I begin the first few days of school with introductory activities in which I get to know the students, establish norms (such as seating, class assignments, and lab folders), take informal surveys about student interests, and discuss course expectations.
I begin by talking with students about what Scientific Inquiry is. Many students will know the term "scientific method" and vocabulary such as observation and hypothesis. I explain that inquiry is about asking questions that are answerable through logical (scientific) habits of the mind.
The first unit, Scientific Inquiry, is begun in September, after I set the tone for the class. In my school, the Living Environment is taught in alternating single/double periods to accommodate the lab requirement.
I give the example of how early people sought to answer questions about the world around them through stories or myths. (I often use the story of Helios/Phaethon/Apollo and the Sun Chariot to discuss the ancient's explanation of the sun's apparent movement across the sky.) There is a short video below which depicts the myth of Demeter and Persephone. I lead students in a discussion about our (now) known, more scientific, explanation for the seasons.
I address the differences between laws, theories, and hypotheses, as well as discuss common "habits of mind" that are characteristic in scientific thinking. Most of this is done through direct instruction. I question students about how to set up controlled experiments designed to determine: How to grow the "best" tomatoes, Which is the strongest paper towel, and Which sedan gets the best gas mileage.
Next, I discuss some aspects of scientific inquiry, including the differences among data, results, and conclusions. I explain that conclusions are the opinions of scientists. I share the oft told story of the scientist who conducted an experiment to determine whether a frog could follow simple commands:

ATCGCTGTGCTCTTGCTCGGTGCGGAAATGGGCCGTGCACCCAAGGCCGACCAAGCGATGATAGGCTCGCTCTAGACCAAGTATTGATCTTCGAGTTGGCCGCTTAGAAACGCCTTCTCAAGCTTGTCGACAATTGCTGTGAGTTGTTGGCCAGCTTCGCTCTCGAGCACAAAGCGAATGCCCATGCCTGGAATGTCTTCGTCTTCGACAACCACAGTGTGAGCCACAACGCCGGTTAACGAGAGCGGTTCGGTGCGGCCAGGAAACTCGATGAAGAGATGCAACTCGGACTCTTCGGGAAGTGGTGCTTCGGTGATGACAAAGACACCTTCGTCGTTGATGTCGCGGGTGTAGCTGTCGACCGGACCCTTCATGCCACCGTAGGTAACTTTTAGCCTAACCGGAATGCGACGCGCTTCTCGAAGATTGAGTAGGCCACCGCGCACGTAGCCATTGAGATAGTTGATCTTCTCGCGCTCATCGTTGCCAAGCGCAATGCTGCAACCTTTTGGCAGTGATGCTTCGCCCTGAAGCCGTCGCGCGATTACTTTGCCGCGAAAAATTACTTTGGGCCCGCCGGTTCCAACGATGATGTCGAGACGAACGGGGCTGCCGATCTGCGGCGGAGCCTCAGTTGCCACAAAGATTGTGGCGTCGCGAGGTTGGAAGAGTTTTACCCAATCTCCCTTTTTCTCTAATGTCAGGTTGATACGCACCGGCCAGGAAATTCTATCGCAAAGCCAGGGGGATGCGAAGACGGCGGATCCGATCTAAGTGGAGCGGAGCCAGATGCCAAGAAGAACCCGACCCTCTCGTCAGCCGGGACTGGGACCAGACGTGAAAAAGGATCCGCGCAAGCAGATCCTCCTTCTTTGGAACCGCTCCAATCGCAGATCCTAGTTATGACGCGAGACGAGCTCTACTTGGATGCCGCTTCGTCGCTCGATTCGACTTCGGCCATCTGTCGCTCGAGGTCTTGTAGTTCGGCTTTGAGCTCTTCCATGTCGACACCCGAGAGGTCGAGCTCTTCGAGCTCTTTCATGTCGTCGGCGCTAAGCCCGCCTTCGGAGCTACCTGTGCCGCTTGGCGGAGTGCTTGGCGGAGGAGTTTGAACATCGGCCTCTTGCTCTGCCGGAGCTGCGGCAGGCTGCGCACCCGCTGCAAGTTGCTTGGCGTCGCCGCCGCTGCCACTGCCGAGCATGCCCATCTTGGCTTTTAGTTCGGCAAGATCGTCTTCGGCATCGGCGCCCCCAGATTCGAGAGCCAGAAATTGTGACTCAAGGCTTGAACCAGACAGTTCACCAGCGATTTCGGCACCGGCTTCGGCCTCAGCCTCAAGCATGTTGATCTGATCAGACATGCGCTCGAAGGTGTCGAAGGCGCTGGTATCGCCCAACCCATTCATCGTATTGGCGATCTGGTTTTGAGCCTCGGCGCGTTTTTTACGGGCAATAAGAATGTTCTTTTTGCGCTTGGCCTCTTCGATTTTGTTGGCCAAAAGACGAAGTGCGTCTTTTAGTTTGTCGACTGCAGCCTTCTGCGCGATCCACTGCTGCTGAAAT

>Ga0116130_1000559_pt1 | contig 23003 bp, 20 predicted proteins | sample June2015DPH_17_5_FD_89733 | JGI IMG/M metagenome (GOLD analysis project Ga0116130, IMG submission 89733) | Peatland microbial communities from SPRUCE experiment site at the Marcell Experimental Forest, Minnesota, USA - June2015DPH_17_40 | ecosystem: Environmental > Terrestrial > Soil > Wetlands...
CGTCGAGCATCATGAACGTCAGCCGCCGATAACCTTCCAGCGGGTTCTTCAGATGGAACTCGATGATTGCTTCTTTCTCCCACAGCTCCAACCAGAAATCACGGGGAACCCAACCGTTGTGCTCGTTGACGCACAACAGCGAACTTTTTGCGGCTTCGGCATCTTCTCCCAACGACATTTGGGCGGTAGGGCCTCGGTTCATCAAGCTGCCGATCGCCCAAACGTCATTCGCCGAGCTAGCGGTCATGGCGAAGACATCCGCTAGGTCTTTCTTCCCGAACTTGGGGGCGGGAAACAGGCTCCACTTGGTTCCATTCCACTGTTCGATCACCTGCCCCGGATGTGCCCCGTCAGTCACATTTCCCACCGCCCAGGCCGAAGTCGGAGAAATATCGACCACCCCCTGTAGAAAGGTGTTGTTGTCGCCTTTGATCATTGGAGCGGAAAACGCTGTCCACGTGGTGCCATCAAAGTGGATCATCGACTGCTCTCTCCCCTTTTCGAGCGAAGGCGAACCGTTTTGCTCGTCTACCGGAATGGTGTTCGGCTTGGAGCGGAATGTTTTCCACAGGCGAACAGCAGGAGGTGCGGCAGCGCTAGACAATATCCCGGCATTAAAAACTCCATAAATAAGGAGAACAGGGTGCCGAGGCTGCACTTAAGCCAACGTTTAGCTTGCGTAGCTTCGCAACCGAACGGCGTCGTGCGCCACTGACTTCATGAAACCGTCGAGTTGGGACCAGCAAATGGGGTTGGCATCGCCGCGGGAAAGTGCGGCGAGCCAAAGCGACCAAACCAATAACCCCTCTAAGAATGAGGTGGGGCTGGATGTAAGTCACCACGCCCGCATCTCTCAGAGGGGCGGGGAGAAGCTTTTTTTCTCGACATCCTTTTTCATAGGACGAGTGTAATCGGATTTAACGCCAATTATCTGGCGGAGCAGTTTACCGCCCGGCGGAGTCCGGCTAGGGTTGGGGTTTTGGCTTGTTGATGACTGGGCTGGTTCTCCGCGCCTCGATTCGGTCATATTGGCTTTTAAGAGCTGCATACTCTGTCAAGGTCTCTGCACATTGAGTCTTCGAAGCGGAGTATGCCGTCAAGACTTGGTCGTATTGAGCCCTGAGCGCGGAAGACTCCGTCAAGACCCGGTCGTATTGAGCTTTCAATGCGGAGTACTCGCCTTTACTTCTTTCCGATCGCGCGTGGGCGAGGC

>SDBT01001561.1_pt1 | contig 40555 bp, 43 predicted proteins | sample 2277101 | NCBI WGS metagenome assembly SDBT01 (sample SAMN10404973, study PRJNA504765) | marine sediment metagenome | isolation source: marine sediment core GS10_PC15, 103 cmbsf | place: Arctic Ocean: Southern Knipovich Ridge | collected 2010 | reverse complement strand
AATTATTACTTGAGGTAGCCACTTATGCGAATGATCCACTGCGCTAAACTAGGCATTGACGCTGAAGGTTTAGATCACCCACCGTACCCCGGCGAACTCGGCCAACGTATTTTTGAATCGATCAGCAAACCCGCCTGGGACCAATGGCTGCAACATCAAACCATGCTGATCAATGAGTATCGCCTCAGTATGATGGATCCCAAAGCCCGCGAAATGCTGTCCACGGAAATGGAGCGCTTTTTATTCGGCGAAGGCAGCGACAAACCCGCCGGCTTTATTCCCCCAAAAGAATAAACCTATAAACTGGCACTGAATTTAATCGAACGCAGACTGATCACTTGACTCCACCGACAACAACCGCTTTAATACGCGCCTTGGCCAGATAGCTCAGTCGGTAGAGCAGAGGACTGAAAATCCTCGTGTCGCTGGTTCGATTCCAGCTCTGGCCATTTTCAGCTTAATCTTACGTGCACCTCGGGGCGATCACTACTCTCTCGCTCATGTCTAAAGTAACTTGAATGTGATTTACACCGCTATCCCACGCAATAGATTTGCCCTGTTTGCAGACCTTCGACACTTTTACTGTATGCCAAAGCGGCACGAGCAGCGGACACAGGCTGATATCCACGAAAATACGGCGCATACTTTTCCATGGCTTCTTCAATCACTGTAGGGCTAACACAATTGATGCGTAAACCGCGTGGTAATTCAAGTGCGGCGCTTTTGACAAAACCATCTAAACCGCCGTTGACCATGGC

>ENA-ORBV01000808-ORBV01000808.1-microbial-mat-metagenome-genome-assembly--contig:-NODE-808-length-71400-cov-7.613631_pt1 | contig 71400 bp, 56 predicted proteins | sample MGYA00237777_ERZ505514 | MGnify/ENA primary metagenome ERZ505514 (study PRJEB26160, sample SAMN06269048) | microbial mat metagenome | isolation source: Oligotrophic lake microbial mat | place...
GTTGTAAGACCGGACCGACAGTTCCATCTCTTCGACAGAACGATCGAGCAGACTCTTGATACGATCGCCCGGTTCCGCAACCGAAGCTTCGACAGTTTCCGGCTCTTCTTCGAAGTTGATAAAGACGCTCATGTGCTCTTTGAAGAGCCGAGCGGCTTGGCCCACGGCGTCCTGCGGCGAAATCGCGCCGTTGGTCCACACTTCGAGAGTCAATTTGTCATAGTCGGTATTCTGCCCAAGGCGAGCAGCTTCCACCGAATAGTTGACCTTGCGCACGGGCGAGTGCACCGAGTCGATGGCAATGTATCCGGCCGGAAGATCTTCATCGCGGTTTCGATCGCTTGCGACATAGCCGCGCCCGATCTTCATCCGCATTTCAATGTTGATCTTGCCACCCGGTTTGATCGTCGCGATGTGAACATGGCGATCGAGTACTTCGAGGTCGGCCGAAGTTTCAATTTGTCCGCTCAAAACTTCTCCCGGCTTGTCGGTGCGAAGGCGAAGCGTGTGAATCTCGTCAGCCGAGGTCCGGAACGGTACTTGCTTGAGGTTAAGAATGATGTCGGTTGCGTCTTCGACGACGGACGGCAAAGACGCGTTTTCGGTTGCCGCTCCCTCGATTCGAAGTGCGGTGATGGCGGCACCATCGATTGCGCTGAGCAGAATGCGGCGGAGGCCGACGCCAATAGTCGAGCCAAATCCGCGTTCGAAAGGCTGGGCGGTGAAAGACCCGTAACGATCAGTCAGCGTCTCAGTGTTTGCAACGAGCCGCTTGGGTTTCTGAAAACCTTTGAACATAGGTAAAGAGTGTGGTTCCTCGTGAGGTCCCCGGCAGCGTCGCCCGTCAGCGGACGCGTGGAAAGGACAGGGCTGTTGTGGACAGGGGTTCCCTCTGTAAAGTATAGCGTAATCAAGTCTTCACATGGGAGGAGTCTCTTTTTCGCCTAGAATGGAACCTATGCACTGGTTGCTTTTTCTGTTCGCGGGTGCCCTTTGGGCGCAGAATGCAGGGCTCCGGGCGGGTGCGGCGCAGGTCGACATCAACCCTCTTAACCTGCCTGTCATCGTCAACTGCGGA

I then reiterate that conclusions are merely opinions. (Hopefully, students see the humor.)
The scientist began by placing a frog on a starting line and saying, “Jump, frog, jump!” Right on command, the frog jumped four feet. The scientist recorded the data. The scientist then used a scalpel to cut off one of the frog’s forelimbs and then he repeated his command, “Jump, frog, jump!”. The frog jumped three feet this time and the scientist recorded that data. With his scalpel, the scientist then removed the other of the frog’s forelimbs and said, “Jump, frog, jump!” The frog jumped two feet and the scientist dutifully recorded the data. A third time the scientist used his scalpel. This time he removed a hind limb from the frog and, again, the scientist said, “Jump, frog, jump!”. And the frog jumped…. but with only one foot. The scientist recorded the data and removed the frog’s remaining limb. “Jump, frog, jump!” said the scientist to the frog. No movement. The scientist repeated, “Jump, frog, jump!” The frog simply looked at the scientist with his glassy eyes. Finally, the scientist recorded his conclusion: Repeated commands cause frog deafness.
Next, I tell students that scientists communicate their results in their fields and that their colleagues attempt to see if experimental results can be replicated and verified.